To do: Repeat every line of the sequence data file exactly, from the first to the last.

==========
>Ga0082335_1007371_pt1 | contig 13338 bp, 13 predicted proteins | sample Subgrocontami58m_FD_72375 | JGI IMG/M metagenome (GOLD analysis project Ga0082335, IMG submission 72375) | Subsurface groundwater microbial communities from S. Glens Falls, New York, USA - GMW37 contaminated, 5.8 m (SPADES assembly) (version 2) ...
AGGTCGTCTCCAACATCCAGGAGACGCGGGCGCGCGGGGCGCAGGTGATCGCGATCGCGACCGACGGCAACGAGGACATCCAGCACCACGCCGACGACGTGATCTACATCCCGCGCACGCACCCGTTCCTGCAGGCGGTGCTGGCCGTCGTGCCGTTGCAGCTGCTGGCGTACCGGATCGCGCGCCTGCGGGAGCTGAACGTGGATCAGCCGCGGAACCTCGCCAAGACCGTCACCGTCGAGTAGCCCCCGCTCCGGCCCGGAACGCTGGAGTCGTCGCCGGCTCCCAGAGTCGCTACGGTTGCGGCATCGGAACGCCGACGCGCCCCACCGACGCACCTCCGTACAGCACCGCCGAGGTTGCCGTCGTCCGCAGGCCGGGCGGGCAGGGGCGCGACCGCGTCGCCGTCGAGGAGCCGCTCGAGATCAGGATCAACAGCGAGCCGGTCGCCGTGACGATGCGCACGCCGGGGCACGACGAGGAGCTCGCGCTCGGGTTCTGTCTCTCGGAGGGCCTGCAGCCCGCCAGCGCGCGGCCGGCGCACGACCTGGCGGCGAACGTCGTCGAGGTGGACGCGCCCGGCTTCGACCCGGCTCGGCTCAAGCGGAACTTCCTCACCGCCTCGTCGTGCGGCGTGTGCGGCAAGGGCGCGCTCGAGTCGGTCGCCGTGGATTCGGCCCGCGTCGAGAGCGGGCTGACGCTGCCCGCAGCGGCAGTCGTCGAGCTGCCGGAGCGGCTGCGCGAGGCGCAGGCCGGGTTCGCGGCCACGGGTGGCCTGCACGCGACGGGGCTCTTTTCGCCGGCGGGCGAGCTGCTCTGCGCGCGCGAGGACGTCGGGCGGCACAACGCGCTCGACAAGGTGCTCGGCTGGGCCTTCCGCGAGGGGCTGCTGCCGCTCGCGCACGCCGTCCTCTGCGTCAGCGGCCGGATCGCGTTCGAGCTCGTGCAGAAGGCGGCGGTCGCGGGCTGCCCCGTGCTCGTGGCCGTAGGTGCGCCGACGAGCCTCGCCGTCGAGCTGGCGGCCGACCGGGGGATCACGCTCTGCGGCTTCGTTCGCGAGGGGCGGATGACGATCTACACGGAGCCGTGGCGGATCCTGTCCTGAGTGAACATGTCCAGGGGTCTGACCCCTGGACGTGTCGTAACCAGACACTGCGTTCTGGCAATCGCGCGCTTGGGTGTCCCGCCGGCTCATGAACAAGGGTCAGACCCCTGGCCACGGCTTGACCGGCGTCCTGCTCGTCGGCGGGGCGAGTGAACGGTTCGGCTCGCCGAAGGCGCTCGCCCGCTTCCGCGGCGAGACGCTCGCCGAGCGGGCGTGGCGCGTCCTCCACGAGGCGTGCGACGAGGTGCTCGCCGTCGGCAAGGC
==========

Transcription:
>Ga0082335_1007371_pt1 | contig 13338 bp, 13 predicted proteins | sample Subgrocontami58m_FD_72375 | JGI IMG/M metagenome (GOLD analysis project Ga0082335, IMG submission 72375) | Subsurface groundwater microbial communities from S. Glens Falls, New York, USA - GMW37 contaminated, 5.8 m (SPADES assembly) (version 2) ...
AGGTCGTCTCCAACATCCAGGAGACGCGGGCGCGCGGGGCGCAGGTGATCGCGATCGCGACCGACGGCAACGAGGACATCCAGCACCACGCCGACGACGTGATCTACATCCCGCGCACGCACCCGTTCCTGCAGGCGGTGCTGGCCGTCGTGCCGTTGCAGCTGCTGGCGTACCGGATCGCGCGCCTGCGGGAGCTGAACGTGGATCAGCCGCGGAACCTCGCCAAGACCGTCACCGTCGAGTAGCCCCCGCTCCGGCCCGGAACGCTGGAGTCGTCGCCGGCTCCCAGAGTCGCTACGGTTGCGGCATCGGAACGCCGACGCGCCCCACCGACGCACCTCCGTACAGCACCGCCGAGGTTGCCGTCGTCCGCAGGCCGGGCGGGCAGGGGCGCGACCGCGTCGCCGTCGAGGAGCCGCTCGAGATCAGGATCAACAGCGAGCCGGTCGCCGTGACGATGCGCACGCCGGGGCACGACGAGGAGCTCGCGCTCGGGTTCTGTCTCTCGGAGGGCCTGCAGCCCGCCAGCGCGCGGCCGGCGCACGACCTGGCGGCGAACGTCGTCGAGGTGGACGCGCCCGGCTTCGACCCGGCTCGGCTCAAGCGGAACTTCCTCACCGCCTCGTCGTGCGGCGTGTGCGGCAAGGGCGCGCTCGAGTCGGTCGCCGTGGATTCGGCCCGCGTCGAGAGCGGGCTGACGCTGCCCGCAGCGGCAGTCGTCGAGCTGCCGGAGCGGCTGCGCGAGGCGCAGGCCGGGTTCGCGGCCACGGGTGGCCTGCACGCGACGGGGCTCTTTTCGCCGGCGGGCGAGCTGCTCTGCGCGCGCGAGGACGTCGGGCGGCACAACGCGCTCGACAAGGTGCTCGGCTGGGCCTTCCGCGAGGGGCTGCTGCCGCTCGCGCACGCCGTCCTCTGCGTCAGCGGCCGGATCGCGTTCGAGCTCGTGCAGAAGGCGGCGGTCGCGGGCTGCCCCGTGCTCGTGGCCGTAGGTGCGCCGACGAGCCTCGCCGTCGAGCTGGCGGCCGACCGGGGGATCACGCTCTGCGGCTTCGTTCGCGAGGGGCGGATGACGATCTACACGGAGCCGTGGCGGATCCTGTCCTGAGTGAACATGTCCAGGGGTCTGACCCCTGGACGTGTCGTAACCAGACACTGCGTTCTGGCAATCGCGCGCTTGGGTGTCCCGCCGGCTCATGAACAAGGGTCAGACCCCTGGCCACGGCTTGACCGGCGTCCTGCTCGTCGGCGGGGCGAGTGAACGGTTCGGCTCGCCGAAGGCGCTCGCCCGCTTCCGCGGCGAGACGCTCGCCGAGCGGGCGTGGCGCGTCCTCCACGAGGCGTGCGACGAGGTGCTCGCCGTCGGCAAGGC